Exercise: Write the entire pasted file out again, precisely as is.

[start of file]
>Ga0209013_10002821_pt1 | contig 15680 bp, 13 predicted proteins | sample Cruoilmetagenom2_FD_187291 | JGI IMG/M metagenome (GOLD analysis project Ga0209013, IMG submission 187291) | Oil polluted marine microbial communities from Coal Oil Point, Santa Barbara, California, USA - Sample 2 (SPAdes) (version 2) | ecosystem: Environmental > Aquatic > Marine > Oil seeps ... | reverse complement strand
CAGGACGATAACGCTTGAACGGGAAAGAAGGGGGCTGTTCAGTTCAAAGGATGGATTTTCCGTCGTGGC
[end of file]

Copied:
>Ga0209013_10002821_pt1 | contig 15680 bp, 13 predicted proteins | sample Cruoilmetagenom2_FD_187291 | JGI IMG/M metagenome (GOLD analysis project Ga0209013, IMG submission 187291) | Oil polluted marine microbial communities from Coal Oil Point, Santa Barbara, California, USA - Sample 2 (SPAdes) (version 2) | ecosystem: Environmental > Aquatic > Marine > Oil seeps ... | reverse complement strand
CAGGACGATAACGCTTGAACGGGAAAGAAGGGGGCTGTTCAGTTCAAAGGATGGATTTTCCGTCGTGGC